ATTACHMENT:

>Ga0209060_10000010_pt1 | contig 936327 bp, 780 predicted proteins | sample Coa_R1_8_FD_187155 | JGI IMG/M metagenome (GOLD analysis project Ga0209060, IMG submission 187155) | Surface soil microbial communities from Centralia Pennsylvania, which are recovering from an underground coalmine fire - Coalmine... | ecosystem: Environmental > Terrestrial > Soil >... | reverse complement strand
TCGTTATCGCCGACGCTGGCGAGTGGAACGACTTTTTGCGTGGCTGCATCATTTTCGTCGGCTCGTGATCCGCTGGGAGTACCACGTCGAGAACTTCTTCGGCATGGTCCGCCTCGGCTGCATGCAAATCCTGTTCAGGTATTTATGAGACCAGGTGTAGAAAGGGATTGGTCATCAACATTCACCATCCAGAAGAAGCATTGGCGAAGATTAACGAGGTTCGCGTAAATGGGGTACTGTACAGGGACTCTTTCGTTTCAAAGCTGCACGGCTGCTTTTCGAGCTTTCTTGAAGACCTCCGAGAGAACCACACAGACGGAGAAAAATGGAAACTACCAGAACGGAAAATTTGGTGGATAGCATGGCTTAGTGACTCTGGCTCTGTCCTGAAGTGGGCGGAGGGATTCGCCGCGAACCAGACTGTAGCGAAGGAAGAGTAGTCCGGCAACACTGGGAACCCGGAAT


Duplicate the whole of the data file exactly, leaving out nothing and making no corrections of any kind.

>Ga0209060_10000010_pt1 | contig 936327 bp, 780 predicted proteins | sample Coa_R1_8_FD_187155 | JGI IMG/M metagenome (GOLD analysis project Ga0209060, IMG submission 187155) | Surface soil microbial communities from Centralia Pennsylvania, which are recovering from an underground coalmine fire - Coalmine... | ecosystem: Environmental > Terrestrial > Soil >... | reverse complement strand
TCGTTATCGCCGACGCTGGCGAGTGGAACGACTTTTTGCGTGGCTGCATCATTTTCGTCGGCTCGTGATCCGCTGGGAGTACCACGTCGAGAACTTCTTCGGCATGGTCCGCCTCGGCTGCATGCAAATCCTGTTCAGGTATTTATGAGACCAGGTGTAGAAAGGGATTGGTCATCAACATTCACCATCCAGAAGAAGCATTGGCGAAGATTAACGAGGTTCGCGTAAATGGGGTACTGTACAGGGACTCTTTCGTTTCAAAGCTGCACGGCTGCTTTTCGAGCTTTCTTGAAGACCTCCGAGAGAACCACACAGACGGAGAAAAATGGAAACTACCAGAACGGAAAATTTGGTGGATAGCATGGCTTAGTGACTCTGGCTCTGTCCTGAAGTGGGCGGAGGGATTCGCCGCGAACCAGACTGTAGCGAAGGAAGAGTAGTCCGGCAACACTGGGAACCCGGAAT